"It is another way of saying we are not putting barriers in the way of communicating," said one administration official. "It is another way of signaling that there is an opportunity that should not be wasted."
A second official said the ban no longer made sense, at a time when the United States was actively engaging with Iranian officials elsewhere. In March, the administration's special representative for Afghanistan and Pakistan, Richard C. Holbrooke, chatted with Iran's deputy foreign minister, Mohammad Mehdi Akhondzadeh, at a conference in The Hague.
9) Why'd Obama Switch on Detainee Photos? Maliki Went Ballistic
Nancy A. Youssef, McClatchy Newspapers, Jun. 01, 2009
President Barack Obama reversed his decision to release detainee abuse photos from Iraq and Afghanistan after Iraqi Prime Minister Nouri al Maliki warned that Iraq would erupt into violence and that Iraqis would demand that U.S. troops withdraw from Iraq a year earlier than planned, two U.S. military officers, a senior defense official and a State Department official have told McClatchy.
In the days leading up to a May 28 deadline to release the photos in response to an American Civil Liberties Union lawsuit, U.S. officials, led by Christopher Hill, the U.S. ambassador to Iraq, told Maliki that the administration was preparing to release photos of suspected detainee abuse taken from 2003 to 2006.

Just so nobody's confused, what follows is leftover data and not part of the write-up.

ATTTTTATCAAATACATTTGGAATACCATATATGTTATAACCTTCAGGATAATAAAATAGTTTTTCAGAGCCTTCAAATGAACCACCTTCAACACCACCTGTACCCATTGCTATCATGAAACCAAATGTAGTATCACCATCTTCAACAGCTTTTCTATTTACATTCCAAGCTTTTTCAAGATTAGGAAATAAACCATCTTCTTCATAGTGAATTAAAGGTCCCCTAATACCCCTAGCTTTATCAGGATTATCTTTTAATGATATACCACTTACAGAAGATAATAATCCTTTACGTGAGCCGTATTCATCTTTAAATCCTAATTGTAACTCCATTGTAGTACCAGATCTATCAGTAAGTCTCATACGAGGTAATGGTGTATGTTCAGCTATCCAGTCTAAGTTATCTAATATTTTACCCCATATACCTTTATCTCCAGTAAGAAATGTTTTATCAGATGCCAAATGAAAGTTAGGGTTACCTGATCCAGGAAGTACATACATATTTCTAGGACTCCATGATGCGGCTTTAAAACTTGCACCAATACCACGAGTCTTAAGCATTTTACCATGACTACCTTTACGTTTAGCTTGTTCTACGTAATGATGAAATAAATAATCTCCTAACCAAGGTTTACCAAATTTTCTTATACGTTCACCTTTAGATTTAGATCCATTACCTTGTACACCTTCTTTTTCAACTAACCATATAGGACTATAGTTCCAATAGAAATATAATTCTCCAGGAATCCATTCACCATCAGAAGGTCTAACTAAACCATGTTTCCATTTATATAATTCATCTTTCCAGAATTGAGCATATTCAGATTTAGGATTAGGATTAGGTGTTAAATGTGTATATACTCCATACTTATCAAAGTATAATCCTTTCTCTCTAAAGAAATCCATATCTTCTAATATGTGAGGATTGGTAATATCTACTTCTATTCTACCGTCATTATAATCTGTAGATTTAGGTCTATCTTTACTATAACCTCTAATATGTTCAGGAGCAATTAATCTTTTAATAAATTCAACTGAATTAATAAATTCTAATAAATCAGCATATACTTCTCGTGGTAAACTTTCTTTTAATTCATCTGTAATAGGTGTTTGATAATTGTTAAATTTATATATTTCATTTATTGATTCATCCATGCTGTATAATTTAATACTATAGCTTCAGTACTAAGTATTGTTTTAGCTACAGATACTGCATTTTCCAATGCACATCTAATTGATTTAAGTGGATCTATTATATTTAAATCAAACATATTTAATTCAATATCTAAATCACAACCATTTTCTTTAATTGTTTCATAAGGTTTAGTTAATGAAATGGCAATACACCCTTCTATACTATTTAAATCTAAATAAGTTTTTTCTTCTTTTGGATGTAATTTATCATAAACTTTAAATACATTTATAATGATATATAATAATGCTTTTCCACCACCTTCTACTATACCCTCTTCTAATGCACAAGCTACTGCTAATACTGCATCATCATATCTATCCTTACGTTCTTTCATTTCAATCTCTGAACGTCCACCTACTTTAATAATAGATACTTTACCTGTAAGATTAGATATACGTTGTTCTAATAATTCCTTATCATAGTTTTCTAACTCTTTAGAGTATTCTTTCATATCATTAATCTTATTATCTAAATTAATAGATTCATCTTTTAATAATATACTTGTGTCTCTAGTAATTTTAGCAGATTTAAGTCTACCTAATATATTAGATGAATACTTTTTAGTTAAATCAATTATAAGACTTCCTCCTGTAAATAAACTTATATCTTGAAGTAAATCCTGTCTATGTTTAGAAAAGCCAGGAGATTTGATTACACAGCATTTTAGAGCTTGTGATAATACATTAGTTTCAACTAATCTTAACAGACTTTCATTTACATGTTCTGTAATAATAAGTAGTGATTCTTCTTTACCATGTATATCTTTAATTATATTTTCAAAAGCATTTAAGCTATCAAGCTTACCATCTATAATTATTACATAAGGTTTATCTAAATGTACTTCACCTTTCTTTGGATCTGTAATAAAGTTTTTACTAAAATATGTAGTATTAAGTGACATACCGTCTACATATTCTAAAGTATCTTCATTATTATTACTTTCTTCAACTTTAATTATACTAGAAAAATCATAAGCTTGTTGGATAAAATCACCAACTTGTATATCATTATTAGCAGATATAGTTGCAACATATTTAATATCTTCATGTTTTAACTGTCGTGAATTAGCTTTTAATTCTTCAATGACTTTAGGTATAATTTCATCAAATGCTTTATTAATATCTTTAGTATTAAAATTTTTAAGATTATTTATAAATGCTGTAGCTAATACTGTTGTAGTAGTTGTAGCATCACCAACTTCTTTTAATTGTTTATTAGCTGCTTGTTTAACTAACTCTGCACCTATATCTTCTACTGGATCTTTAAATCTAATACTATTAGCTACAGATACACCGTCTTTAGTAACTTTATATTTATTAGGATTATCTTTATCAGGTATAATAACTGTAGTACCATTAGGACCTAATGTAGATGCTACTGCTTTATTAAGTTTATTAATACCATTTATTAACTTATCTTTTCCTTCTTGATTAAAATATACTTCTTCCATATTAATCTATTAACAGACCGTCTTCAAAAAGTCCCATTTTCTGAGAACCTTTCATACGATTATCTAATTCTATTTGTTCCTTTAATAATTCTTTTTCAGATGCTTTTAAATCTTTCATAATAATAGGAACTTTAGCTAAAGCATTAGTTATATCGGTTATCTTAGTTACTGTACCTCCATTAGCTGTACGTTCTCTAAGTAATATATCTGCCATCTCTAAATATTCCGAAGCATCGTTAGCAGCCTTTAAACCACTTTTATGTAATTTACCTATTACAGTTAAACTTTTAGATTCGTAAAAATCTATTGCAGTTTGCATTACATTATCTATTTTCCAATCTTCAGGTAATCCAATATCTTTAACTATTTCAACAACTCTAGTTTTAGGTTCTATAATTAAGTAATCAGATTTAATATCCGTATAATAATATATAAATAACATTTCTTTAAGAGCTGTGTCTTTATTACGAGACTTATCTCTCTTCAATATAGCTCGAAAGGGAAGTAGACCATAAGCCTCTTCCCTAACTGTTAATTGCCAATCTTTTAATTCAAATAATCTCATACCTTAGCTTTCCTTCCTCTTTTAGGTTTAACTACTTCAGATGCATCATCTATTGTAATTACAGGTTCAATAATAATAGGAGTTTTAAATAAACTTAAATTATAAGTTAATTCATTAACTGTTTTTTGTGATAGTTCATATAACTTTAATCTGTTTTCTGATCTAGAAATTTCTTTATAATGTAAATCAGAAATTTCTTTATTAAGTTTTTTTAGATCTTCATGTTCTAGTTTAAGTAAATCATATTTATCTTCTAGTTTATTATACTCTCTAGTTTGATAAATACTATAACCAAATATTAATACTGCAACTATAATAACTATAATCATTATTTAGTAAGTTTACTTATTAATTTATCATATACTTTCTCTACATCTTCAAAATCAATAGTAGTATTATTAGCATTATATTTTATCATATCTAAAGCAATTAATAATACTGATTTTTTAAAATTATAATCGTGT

When U.S. officials told Maliki, "he went pale in the face," said a U.S. military official, who along with others requested anonymity because of the matter's sensitivity.
The official said Maliki warned that releasing the photos would lead to more violence that could delay the scheduled U.S. withdrawal from cities by June 30 and that Iraqis wouldn't make a distinction between old and new photos. The public outrage and increase in violence could lead Iraqis to demand a referendum on the security agreement and refuse to permit U.S. forces to stay until the end of 2011.
Maliki said, "Baghdad will burn" if the photos are released, said a second U.S. military official.
A U.S. official who's knowledgeable about the photographs told McClatchy that at least two of them depict nudity; one is of a woman suggestively holding a broomstick; one shows a detainee with bruises but offered no explanation how he got them; and another is of hooded detainees with weapons pointed at their heads.
Iraq is scheduled to hold a referendum by July 30 on the accord, which calls for the withdrawal of all U.S. troops by the end of 2011. If the accord were rejected, the U.S. would have to withdraw from Iraq within a year of the vote or by the summer of 2010.